12. Matthijs Kalmijn & Frank Tubergen, 2006. "Ethnic intermarriage in the Netherlands: confirmations and refutations of accepted insights," European Journal of Population, Springer;European Association for Population Studies, vol. 22(4), pages 371-397, December.
    13. Vincent Fu, 2010. "Remarriage, Delayed Marriage, and Black/White Intermarriage, 1968–1995," Population Research and Policy Review, Springer;Southern Demographic Association (SDA), vol. 29(5), pages 687-713, October.
    14. Vincenzo Coviello & May Boggess, 2004. "Cumulative incidence estimation in the presence of competing risks," Stata Journal, StataCorp LP, vol. 4(2), pages 103-112, June.
    15. John Lievens, 1998. "Interethnic Marriage: Bringing in the Context through Multilevel Modelling," European Journal of Population, Springer;European Association for Population Studies, vol. 14(2), pages 117-155, June.
    16. Nadja Milewski & Hill Kulu, 2014. "Mixed Marriages in Germany: A High Risk of Divorce for Immigrant-Native Couples," European Journal of Population, Springer;European Association for Population Studies, vol. 30(1), pages 89-113, February.
    17. Jeroen Smits, 2010. "Ethnic Intermarriage and Social Cohesion. What Can We Learn from Yugoslavia?," Social Indicators Research: An International and Interdisciplinary Journal for Quality-of-Life Measurement, Springer, vol. 96(3), pages 417-432, May.
    Full references (including those not matched with items on IDEAS)

    Most related items

    These are the items that most often cite the same works as this one and are cited by the same works as this one.
    1. Allan Puur & Leen Rahnu & Luule Sakkeus & Martin Klesment & Liili Abuladze, 2018. "The formation of ethnically mixed partnerships in Estonia: A stalling trend from a two-sided perspective," Demographic Research, Max Planck Institute for Demographic Research, Rostock, Germany, vol. 38(38), pages 1111-1154.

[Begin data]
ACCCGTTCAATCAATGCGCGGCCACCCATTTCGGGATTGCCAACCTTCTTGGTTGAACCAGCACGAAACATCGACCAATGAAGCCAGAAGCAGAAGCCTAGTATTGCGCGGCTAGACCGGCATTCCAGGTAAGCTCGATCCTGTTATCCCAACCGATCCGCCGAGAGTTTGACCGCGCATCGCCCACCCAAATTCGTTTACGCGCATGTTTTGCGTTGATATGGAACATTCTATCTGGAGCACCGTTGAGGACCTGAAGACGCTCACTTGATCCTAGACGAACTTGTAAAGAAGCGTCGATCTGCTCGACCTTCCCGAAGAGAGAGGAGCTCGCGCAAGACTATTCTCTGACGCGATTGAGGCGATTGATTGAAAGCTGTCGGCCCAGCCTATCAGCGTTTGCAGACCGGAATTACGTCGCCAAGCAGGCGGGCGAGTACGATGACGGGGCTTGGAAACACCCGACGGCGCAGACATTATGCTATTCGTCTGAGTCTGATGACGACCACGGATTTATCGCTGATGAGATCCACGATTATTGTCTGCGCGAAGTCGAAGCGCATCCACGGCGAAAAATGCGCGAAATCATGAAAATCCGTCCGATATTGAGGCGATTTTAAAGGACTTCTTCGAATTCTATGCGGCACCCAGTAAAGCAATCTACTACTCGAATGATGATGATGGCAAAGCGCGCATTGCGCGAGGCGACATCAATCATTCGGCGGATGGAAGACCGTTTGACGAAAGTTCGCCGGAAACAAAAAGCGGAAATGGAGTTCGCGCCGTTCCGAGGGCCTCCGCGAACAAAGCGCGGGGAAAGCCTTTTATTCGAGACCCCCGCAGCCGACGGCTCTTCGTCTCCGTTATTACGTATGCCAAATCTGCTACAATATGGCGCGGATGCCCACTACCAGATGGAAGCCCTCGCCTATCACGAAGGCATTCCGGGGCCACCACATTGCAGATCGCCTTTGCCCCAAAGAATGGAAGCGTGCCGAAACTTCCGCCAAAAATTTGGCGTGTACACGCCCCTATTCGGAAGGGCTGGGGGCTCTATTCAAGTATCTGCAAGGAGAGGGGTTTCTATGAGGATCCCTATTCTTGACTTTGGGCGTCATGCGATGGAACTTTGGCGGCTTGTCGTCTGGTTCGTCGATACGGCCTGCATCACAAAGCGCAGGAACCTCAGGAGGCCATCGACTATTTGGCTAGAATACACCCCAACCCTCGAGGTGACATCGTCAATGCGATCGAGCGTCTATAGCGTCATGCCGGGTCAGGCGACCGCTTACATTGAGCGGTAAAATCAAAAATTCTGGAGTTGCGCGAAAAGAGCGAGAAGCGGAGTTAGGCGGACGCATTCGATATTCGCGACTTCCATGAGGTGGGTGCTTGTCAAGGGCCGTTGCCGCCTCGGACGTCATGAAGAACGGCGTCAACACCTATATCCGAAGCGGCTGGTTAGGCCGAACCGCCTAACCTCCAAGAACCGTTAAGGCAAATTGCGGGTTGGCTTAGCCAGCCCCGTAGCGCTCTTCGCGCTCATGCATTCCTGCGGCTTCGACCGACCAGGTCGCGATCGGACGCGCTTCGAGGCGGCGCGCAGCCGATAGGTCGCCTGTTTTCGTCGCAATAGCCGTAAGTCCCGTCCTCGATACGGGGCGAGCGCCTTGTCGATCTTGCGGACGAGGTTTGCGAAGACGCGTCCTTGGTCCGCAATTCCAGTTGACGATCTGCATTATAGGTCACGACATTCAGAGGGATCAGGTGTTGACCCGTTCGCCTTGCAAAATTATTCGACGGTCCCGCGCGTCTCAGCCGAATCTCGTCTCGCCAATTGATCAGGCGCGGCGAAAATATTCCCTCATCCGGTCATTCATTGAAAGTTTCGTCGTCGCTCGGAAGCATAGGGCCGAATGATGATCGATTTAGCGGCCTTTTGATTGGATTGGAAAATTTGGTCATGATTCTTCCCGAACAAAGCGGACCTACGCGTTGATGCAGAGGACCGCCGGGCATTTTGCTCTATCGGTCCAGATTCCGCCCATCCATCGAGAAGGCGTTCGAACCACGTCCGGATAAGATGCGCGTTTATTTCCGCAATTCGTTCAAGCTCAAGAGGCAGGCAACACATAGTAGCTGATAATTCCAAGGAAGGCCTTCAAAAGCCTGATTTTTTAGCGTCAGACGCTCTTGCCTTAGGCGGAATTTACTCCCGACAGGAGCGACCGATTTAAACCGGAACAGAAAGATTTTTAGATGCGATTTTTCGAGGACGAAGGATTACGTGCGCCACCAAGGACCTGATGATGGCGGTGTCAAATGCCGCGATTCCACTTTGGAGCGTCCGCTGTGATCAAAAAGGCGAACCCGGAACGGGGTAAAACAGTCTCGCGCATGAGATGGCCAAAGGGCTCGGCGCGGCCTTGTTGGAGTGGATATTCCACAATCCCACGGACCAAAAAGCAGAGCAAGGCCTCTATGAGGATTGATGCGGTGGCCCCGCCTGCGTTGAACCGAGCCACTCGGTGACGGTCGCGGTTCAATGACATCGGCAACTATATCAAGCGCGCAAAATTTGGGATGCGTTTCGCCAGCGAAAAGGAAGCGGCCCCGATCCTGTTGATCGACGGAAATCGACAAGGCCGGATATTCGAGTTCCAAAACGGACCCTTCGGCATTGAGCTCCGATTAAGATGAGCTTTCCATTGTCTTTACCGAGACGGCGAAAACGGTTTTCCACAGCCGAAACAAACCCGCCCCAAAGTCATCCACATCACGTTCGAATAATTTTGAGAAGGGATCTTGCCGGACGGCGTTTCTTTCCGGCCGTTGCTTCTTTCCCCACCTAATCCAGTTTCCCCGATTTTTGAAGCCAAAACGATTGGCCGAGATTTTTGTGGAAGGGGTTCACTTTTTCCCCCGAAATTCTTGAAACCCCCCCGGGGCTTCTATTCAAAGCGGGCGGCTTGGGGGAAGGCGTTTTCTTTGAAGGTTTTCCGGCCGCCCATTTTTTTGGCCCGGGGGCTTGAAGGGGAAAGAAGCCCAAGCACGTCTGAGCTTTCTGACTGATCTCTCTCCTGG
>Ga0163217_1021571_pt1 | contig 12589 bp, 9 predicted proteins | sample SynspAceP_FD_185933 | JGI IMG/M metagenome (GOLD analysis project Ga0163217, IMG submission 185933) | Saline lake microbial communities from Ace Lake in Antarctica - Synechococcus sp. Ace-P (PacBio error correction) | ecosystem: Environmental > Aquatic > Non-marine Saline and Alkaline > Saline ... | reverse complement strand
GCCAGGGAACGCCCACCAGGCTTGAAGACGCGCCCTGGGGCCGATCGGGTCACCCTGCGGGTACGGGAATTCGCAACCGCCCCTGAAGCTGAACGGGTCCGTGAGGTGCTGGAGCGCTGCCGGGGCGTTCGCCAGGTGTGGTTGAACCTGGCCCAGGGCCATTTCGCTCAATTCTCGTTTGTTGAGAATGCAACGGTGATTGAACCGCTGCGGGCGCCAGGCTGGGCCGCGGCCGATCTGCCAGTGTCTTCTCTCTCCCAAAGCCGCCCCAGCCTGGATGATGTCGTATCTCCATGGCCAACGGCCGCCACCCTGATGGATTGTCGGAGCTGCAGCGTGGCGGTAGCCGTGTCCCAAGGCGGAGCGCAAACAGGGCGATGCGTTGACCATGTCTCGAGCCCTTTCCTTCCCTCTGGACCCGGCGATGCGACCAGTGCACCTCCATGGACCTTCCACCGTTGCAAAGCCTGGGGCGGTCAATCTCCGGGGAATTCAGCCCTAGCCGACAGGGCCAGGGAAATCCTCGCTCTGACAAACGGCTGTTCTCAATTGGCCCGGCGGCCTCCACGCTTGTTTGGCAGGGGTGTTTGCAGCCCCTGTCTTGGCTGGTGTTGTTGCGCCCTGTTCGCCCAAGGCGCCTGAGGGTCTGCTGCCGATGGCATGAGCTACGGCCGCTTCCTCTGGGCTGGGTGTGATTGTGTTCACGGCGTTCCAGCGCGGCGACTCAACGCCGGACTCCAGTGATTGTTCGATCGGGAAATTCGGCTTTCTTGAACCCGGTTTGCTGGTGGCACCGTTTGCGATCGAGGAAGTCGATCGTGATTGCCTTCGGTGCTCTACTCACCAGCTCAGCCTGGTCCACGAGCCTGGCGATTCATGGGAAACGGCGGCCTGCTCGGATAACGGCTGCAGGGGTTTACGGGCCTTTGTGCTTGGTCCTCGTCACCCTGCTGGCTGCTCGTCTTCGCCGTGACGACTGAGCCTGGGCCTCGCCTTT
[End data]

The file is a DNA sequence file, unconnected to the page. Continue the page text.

2. Leen Rahnu & Allan Puur & Luule Sakkeus & Martin Klesment, 2015. "Partnership dynamics among migrants and their descendants in Estonia," Demographic Research, Max Planck Institute for Demographic Research, Rostock, Germany, vol. 32(56), pages 1519-1566.
    3. Amparo González-Ferrer & Ognjen Obućina & Clara Cortina & Teresa Castro Martín, 2018. "Mixed marriages between immigrants and natives in Spain: The gendered effect of marriage market constraints," Demographic Research, Max Planck Institute for Demographic Research, Rostock, Germany, vol. 39(1), pages 1-32.
    4. Tina Hannemann & Hill Kulu & Leen Rahnu & Allan Puur & Mihaela Hărăguş & Ognjen Obućina & Amparo González-Ferrer & Karel Neels & Layla Van den Berg & Ariane Pailhé & Gina Potarca & Laura Bernardi, 2018. "Co-ethnic marriage versus intermarriage among immigrants and their descendants: A comparison across seven European countries using event-history analysis," Demographic Research, Max Planck Institute for Demographic Research, Rostock, Germany, vol. 39(17), pages 487-524.